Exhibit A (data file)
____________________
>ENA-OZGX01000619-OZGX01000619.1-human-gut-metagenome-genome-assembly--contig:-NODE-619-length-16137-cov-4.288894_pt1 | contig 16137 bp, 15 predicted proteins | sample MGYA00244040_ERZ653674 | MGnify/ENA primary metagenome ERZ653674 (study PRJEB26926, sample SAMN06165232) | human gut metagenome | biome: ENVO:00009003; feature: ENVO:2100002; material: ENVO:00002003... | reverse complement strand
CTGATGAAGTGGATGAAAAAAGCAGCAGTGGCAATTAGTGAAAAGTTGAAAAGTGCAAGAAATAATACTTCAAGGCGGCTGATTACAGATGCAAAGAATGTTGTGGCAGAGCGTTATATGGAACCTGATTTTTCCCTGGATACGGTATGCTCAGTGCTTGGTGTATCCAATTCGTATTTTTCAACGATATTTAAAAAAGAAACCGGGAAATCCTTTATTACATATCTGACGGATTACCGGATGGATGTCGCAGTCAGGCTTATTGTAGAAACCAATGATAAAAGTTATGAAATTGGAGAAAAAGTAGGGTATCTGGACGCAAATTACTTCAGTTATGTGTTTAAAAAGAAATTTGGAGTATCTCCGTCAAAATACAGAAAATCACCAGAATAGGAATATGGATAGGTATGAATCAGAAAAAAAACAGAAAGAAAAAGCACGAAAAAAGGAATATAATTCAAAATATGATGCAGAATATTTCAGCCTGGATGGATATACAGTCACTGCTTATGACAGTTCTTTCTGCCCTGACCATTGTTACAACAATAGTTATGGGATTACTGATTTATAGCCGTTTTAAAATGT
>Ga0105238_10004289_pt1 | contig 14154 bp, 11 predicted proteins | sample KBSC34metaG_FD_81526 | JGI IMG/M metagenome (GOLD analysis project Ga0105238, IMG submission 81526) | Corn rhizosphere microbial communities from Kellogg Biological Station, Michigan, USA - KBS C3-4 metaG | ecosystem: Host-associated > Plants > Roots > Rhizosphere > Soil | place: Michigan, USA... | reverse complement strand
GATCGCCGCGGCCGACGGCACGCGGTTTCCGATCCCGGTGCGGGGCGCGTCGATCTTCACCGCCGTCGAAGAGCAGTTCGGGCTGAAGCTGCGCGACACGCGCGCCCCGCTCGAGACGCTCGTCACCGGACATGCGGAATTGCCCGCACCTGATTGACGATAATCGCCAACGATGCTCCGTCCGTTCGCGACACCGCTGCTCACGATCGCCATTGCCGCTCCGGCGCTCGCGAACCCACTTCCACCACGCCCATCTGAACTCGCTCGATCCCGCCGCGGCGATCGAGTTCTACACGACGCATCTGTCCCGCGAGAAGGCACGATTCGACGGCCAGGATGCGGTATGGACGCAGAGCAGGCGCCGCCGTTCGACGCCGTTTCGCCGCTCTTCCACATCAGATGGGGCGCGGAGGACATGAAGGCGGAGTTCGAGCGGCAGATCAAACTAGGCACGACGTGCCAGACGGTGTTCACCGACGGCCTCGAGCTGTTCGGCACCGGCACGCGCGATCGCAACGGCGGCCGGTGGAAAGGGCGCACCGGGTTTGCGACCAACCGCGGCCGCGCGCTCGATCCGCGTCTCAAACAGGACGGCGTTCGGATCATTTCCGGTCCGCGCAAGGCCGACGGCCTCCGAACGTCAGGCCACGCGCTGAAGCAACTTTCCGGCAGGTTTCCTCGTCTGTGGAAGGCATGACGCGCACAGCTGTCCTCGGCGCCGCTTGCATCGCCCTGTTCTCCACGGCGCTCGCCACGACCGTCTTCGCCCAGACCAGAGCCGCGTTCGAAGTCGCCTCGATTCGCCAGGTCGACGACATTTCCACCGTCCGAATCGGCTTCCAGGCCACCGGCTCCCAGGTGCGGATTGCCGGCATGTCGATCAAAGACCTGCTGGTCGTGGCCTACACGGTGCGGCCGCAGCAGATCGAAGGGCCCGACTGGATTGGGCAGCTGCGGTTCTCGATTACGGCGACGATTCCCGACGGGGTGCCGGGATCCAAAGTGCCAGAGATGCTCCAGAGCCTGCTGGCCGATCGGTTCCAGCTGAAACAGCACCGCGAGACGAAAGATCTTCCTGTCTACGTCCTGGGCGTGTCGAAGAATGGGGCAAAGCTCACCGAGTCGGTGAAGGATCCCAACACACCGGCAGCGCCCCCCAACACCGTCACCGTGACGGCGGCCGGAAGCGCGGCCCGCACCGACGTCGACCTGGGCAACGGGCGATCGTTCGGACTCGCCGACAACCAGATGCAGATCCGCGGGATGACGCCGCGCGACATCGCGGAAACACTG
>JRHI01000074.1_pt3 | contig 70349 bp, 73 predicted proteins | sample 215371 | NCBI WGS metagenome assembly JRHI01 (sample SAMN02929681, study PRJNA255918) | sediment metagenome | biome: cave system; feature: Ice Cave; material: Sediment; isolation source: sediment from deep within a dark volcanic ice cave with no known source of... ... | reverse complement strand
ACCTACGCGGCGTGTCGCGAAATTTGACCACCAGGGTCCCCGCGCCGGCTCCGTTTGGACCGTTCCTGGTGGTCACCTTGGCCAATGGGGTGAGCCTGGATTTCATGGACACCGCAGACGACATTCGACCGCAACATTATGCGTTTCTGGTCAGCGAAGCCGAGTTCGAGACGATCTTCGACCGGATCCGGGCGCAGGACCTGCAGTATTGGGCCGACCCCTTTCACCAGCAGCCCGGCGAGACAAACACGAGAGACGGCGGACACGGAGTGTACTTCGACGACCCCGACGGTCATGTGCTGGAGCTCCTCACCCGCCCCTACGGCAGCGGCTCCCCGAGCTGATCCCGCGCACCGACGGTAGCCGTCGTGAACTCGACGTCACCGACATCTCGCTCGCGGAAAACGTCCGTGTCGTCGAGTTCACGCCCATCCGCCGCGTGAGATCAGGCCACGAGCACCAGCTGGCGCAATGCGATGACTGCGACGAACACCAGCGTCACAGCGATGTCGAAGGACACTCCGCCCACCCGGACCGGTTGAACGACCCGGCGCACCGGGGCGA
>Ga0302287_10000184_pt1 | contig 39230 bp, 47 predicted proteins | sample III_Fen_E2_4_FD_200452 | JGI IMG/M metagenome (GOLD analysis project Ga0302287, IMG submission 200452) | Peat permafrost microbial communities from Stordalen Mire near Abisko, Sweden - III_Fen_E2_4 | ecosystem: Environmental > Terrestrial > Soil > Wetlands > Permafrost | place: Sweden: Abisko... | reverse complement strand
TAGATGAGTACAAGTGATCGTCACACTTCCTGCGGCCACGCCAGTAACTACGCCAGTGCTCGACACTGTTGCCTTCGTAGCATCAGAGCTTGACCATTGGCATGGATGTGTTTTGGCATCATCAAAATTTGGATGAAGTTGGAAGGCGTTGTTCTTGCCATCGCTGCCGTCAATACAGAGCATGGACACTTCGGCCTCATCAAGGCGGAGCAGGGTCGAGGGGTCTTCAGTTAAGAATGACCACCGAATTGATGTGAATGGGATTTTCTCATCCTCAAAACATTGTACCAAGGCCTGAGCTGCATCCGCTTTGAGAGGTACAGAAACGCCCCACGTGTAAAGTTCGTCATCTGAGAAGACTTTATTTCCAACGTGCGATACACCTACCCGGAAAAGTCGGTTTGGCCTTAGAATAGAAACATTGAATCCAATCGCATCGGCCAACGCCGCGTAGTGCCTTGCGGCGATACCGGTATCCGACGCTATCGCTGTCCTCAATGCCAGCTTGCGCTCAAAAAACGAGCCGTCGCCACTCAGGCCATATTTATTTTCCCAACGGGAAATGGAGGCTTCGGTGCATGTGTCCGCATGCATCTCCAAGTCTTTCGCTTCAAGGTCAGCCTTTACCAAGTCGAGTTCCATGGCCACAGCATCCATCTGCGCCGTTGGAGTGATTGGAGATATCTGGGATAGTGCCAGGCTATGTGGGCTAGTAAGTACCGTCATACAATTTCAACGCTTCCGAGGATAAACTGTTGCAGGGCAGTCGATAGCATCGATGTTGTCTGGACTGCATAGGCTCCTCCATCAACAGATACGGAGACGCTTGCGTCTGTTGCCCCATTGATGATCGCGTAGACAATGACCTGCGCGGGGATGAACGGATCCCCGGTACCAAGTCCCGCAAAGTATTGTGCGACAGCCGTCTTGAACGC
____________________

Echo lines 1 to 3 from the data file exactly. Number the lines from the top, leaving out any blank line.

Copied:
>ENA-OZGX01000619-OZGX01000619.1-human-gut-metagenome-genome-assembly--contig:-NODE-619-length-16137-cov-4.288894_pt1 | contig 16137 bp, 15 predicted proteins | sample MGYA00244040_ERZ653674 | MGnify/ENA primary metagenome ERZ653674 (study PRJEB26926, sample SAMN06165232) | human gut metagenome | biome: ENVO:00009003; feature: ENVO:2100002; material: ENVO:00002003... | reverse complement strand
CTGATGAAGTGGATGAAAAAAGCAGCAGTGGCAATTAGTGAAAAGTTGAAAAGTGCAAGAAATAATACTTCAAGGCGGCTGATTACAGATGCAAAGAATGTTGTGGCAGAGCGTTATATGGAACCTGATTTTTCCCTGGATACGGTATGCTCAGTGCTTGGTGTATCCAATTCGTATTTTTCAACGATATTTAAAAAAGAAACCGGGAAATCCTTTATTACATATCTGACGGATTACCGGATGGATGTCGCAGTCAGGCTTATTGTAGAAACCAATGATAAAAGTTATGAAATTGGAGAAAAAGTAGGGTATCTGGACGCAAATTACTTCAGTTATGTGTTTAAAAAGAAATTTGGAGTATCTCCGTCAAAATACAGAAAATCACCAGAATAGGAATATGGATAGGTATGAATCAGAAAAAAAACAGAAAGAAAAAGCACGAAAAAAGGAATATAATTCAAAATATGATGCAGAATATTTCAGCCTGGATGGATATACAGTCACTGCTTATGACAGTTCTTTCTGCCCTGACCATTGTTACAACAATAGTTATGGGATTACTGATTTATAGCCGTTTTAAAATGT
>Ga0105238_10004289_pt1 | contig 14154 bp, 11 predicted proteins | sample KBSC34metaG_FD_81526 | JGI IMG/M metagenome (GOLD analysis project Ga0105238, IMG submission 81526) | Corn rhizosphere microbial communities from Kellogg Biological Station, Michigan, USA - KBS C3-4 metaG | ecosystem: Host-associated > Plants > Roots > Rhizosphere > Soil | place: Michigan, USA... | reverse complement strand